Select Page
Christopher Thornberg PhD is Founding Partner of Beacon Economics and Director of the UC Riverside School of Business Center for Economic Forecasting and Development. Learn more at www.BeaconEcon.com and www.ucreconomicforecast.org.

From the November/December 2022 issue of the Housing News Report

Over the past year U.S. mortgage rates have risen from sub-3 percent to over 7 percent. Unsurprisingly the nation’s real estate market is swooning; home sales are plummeting, inventories of new homes for sale are rising sharply and we are already starting to see signs that home prices are falling. Little doubt that most people over the age of 30 are suffering from some level of PTSD, remembering the economic carnage that came after the last collapse of the real estate market in 2007-08.

This real estate cycle and the last have similar roots—they were both created by bad policy on the part of the Federal government. The one bit of good news is that the underlying malfeasance in each cycle was completely different. Last time government policymakers did far too little, while this time it is fair to say they have done vastly too much. Ultimately, this means that this real estate cycle will have a much smaller negative impact on homeowners and thus the broader economy than the last one did.

The real estate cycle that generated the Great Recession started with one of the greatest snake oil inventions ever dreamed up by Wall Street—the subprime mortgage-backed security. Regulators, believing in the economic myths of efficient markets and rational investors, sat idly by as trillions of dollars flowed into the housing market without any basic underwriting standards. The U.S. economy was overheated by the flood of bad debt—asset prices rose to unsustainably high levels driving both excessive consumer spending and housing investment. As with all pyramid schemes, this one eventually collapsed in on itself leading to a massive financial market mess, collapsed household net worth, and a recession that took over 8 years to fully recover from.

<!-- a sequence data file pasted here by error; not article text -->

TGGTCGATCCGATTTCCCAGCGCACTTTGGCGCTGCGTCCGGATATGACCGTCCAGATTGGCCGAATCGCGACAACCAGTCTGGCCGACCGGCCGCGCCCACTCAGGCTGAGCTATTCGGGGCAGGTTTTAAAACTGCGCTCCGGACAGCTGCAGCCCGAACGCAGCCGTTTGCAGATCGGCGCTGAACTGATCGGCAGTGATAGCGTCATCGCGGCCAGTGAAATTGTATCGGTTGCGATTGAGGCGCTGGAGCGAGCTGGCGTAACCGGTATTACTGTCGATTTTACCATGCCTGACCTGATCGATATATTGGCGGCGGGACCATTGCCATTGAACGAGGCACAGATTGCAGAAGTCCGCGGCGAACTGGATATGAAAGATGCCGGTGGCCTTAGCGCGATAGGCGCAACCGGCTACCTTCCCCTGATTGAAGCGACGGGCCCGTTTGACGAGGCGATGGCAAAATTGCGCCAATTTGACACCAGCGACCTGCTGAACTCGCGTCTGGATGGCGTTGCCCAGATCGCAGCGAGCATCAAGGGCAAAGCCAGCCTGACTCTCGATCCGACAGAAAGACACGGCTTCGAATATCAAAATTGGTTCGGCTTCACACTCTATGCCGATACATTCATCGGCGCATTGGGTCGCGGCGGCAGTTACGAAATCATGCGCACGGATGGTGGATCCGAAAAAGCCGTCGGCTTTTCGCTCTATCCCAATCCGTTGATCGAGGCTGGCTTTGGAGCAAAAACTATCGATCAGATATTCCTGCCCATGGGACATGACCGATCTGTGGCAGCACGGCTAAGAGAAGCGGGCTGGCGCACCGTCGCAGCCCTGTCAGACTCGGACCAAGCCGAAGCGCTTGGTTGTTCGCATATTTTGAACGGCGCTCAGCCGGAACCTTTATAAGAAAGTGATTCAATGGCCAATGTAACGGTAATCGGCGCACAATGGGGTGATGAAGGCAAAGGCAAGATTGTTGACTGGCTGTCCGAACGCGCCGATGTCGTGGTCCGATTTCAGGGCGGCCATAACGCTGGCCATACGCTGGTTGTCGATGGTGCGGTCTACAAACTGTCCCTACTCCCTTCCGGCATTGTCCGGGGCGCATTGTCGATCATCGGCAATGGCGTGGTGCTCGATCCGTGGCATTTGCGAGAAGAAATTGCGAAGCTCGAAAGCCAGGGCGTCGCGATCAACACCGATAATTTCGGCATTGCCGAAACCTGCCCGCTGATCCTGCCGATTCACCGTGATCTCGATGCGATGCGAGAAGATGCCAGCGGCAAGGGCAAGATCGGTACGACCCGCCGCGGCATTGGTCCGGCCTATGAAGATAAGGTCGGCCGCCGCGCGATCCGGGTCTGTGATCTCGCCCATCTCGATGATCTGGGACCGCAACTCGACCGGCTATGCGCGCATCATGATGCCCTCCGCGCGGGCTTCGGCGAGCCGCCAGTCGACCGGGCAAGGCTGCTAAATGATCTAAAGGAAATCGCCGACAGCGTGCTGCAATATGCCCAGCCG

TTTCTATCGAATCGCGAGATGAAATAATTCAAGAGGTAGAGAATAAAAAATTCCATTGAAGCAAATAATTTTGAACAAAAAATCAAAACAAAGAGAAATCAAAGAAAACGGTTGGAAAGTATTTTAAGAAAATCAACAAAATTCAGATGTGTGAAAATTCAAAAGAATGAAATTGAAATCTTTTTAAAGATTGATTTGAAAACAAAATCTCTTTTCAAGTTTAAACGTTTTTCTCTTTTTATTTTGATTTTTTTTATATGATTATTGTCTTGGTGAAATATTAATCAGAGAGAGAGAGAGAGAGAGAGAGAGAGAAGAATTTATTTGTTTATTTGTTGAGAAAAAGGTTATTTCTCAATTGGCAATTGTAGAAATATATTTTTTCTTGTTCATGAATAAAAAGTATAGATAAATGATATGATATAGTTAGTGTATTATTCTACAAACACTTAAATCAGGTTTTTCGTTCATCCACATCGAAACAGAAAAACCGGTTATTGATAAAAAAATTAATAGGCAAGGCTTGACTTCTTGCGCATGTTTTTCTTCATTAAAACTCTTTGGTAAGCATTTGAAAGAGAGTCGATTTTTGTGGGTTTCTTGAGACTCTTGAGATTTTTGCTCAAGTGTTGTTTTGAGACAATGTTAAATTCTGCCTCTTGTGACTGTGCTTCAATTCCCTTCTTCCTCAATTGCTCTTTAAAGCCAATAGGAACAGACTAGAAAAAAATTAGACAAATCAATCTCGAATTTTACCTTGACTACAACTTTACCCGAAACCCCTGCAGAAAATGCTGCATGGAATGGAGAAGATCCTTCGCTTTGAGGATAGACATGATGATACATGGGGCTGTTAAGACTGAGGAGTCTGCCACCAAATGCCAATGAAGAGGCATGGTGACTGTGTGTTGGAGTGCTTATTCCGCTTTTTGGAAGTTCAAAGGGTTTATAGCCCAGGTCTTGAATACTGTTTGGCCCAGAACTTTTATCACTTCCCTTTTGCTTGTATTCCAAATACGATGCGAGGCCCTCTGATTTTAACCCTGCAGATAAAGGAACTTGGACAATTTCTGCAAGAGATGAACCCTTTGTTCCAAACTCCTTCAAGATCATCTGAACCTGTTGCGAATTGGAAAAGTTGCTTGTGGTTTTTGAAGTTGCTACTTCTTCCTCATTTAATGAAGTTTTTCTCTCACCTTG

This time around the issue with regulators is not a lack of action, but rather too much. The Covid pandemic was a tragic human event but was never the existential economic crisis it was made out to be by too many economists and pundits. The result was one of the most preposterous overuses of stimulus ever experienced—in two short years the nation saw an enormous increase in Federal outlays funded by $6.5 trillion in fiscal borrowing. This was, in turn, funded by $5 trillion in new money delivered by the Fed in the form of quantitative easing despite the fact that the pandemic did not create any major financial problems. As a result, all this stimulus went straight into the money supply, and M2 ended up increasing by 50 percent in two years—faster than we’ve ever seen before.

When the money supply is expanded so dramatically and so quickly there is little mystery as to what happens—economists have studied such episodes since the very beginning of the social science’s existence two centuries ago. At first, because of money illusion, the excess liquidity creates a surge in economic activity—interest rates fall, asset prices rise, and consumer and business spending expand as a result. But inevitably this excess demand turns into inflation, which in turn causes interest rates to rise even as asset prices and spending fall.

And this is exactly what happened to the U.S. economy and why real estate markets find themselves where they are today. The excessive stimulus that began over two years ago caused mortgage rates to fall and household savings rates to increase. These two factors unleashed a massive amount of pent-up demand for homes into the market. Sales took off, tight inventories translated demand into bidding wars, and home prices leapt by over 40% in two years. None of this was sustainable because it was driven by excess money. Now inflation has kicked in, rates are rising, and the housing market is sagging.